‘Survivors’ by Siegfried Sassoon
In his poem ‘Survivors’, Siegfried Sassoon gives a satirical portrayal of life in the war. Though short in length, his poem is effective in using irony to poignantly expose the facade of war and its effect on the soldiers. Sassoon translates the realities of war into a soliloquy of contemplation and derision and with this the reader gains a sense of the writer’s experience and anger.
The opening line gives the reader a sense of misleading hope. The calm feeling emphasized by the assured ‘No doubt’ reflects an ominous complacency that is indirectly criticized by Sassoon. The structure of the poem makes it doubly effective. Statements are written that seem to reassure the reader that the wounded and shell-shocked soldiers will be fine and that war is glorious but the writer immediately follows such statements with a graphic presentation of the physical and mental scars created by the war.
Again the disassociated, unfeeling voice make its presence felt. The flippant remark, suggesting that all soldiers were willing to return to the front, makes us imagine that the soldiers are raring to go out to the war front again and fight. This is again negated by describing the soldier’s faces as ‘old’ and ‘scared,’ contrasting the youth and innocence of the soldiers with the ageing process of the war and showing how war made these courageous men afraid and old before their time.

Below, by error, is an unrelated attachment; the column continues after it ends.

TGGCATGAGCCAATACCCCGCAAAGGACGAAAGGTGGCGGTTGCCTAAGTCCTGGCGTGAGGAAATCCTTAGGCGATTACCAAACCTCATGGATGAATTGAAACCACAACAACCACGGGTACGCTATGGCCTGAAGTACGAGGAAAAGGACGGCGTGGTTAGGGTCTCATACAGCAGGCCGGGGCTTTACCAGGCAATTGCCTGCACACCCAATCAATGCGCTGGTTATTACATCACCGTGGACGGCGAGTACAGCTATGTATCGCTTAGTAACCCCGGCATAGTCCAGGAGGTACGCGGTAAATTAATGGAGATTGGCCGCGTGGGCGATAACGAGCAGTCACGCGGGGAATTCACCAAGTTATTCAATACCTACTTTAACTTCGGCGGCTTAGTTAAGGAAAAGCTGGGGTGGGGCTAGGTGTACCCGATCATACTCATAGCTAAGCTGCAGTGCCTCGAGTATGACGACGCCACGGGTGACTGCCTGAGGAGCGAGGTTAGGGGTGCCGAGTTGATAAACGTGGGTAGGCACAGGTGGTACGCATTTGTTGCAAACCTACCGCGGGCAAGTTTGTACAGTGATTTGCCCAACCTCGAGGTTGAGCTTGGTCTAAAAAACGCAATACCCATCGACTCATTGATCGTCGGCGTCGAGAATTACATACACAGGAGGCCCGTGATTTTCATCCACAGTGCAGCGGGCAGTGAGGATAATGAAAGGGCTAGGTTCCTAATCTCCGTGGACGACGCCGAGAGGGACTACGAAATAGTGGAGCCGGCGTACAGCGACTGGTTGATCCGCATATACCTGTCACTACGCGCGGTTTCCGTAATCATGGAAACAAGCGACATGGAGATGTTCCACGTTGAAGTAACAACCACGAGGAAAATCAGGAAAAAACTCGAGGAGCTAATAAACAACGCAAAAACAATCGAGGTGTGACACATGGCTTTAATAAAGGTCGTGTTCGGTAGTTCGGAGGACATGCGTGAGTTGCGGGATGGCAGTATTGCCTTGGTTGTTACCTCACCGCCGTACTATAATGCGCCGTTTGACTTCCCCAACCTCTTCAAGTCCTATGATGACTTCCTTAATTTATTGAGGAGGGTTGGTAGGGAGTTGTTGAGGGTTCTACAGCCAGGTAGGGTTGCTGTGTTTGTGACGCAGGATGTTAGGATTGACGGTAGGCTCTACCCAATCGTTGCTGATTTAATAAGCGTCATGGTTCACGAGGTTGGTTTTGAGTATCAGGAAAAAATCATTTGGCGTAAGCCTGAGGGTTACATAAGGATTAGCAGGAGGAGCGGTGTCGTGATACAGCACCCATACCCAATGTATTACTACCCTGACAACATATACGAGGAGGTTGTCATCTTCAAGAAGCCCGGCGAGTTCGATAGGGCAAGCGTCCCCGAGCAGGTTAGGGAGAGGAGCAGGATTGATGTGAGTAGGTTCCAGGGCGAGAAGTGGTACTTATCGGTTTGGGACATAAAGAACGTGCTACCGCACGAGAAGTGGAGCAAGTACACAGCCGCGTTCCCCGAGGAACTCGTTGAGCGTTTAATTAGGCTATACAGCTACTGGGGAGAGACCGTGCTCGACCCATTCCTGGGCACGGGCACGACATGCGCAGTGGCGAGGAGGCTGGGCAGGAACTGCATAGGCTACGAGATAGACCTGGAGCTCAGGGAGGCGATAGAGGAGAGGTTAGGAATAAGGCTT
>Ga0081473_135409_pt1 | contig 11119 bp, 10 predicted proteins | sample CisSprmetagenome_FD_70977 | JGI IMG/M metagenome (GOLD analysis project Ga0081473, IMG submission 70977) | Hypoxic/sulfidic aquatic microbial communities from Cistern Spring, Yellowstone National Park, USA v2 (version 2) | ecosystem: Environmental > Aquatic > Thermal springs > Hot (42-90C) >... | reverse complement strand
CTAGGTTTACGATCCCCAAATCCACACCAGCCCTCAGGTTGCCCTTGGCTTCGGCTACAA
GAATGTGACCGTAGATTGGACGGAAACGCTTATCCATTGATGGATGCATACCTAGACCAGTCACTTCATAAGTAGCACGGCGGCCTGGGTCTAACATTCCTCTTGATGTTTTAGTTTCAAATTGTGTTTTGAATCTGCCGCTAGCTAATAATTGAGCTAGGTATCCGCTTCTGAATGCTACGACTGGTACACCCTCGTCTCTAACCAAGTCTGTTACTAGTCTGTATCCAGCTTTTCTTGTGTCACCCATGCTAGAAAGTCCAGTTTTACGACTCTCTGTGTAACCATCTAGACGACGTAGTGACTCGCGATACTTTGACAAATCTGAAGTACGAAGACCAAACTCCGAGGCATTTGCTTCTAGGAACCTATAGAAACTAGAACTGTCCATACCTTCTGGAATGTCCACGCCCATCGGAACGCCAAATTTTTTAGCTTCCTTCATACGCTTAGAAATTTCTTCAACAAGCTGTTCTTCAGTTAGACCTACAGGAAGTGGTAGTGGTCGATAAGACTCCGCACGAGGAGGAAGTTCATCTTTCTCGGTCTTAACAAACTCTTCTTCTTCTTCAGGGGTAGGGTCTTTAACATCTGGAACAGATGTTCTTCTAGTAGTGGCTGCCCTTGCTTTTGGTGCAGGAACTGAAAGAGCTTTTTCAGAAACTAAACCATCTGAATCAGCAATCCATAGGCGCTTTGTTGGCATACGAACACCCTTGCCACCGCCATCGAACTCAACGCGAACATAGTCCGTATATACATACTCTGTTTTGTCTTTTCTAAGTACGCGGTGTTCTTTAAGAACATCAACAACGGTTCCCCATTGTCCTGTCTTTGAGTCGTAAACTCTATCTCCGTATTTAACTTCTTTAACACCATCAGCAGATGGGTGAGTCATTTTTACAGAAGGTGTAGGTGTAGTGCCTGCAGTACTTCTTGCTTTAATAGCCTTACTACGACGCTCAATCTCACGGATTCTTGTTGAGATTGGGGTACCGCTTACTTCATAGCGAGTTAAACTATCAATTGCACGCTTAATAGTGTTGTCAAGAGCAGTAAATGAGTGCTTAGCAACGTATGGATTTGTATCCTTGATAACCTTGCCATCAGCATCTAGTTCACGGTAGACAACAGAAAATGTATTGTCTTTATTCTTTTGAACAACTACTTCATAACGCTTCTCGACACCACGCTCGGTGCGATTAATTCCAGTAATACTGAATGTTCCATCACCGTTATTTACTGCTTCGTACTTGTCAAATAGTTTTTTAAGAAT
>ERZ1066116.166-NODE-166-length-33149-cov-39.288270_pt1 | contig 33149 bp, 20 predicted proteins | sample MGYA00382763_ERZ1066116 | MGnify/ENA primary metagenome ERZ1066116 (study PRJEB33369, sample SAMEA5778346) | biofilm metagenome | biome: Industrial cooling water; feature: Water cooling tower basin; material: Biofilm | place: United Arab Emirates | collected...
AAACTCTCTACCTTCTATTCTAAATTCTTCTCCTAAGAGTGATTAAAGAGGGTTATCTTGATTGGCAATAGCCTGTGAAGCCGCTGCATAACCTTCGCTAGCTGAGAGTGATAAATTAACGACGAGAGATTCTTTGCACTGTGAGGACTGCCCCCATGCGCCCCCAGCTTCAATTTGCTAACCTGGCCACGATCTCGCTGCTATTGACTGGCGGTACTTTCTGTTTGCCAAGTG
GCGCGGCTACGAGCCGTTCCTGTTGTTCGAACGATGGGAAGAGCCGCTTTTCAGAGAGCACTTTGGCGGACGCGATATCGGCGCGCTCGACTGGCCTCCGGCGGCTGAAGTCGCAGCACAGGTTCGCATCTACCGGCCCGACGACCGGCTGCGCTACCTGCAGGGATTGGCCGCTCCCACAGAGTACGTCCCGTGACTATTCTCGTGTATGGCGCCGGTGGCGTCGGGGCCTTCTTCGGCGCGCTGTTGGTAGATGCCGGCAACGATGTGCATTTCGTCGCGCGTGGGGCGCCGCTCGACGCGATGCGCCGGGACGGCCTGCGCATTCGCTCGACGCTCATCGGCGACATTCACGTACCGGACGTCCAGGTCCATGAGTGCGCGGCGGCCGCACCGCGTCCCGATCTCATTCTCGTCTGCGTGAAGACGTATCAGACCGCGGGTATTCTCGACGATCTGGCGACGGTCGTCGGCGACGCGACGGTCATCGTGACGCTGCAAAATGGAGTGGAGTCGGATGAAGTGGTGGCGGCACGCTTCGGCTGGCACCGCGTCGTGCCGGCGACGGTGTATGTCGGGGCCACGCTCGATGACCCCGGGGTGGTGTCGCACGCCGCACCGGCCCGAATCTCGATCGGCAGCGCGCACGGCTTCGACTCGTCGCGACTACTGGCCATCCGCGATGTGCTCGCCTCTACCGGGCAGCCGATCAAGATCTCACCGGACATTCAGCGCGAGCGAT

Siegfried Sassoon uses ghost imagery to symbolize the psychological trauma of the soldiers. Once again the reassuring statement that they will soon forget their haunted nights is contradicted by stating what haunts them in their sleep. Their sleep is filled with nightmares of the ghosts of friends who died in battle and the horrific scenes in the battlefield. When they are haunted by these how can they ever ‘soon’ forget anything?
The underlying tone of sarcasm that runs throughout the entire...
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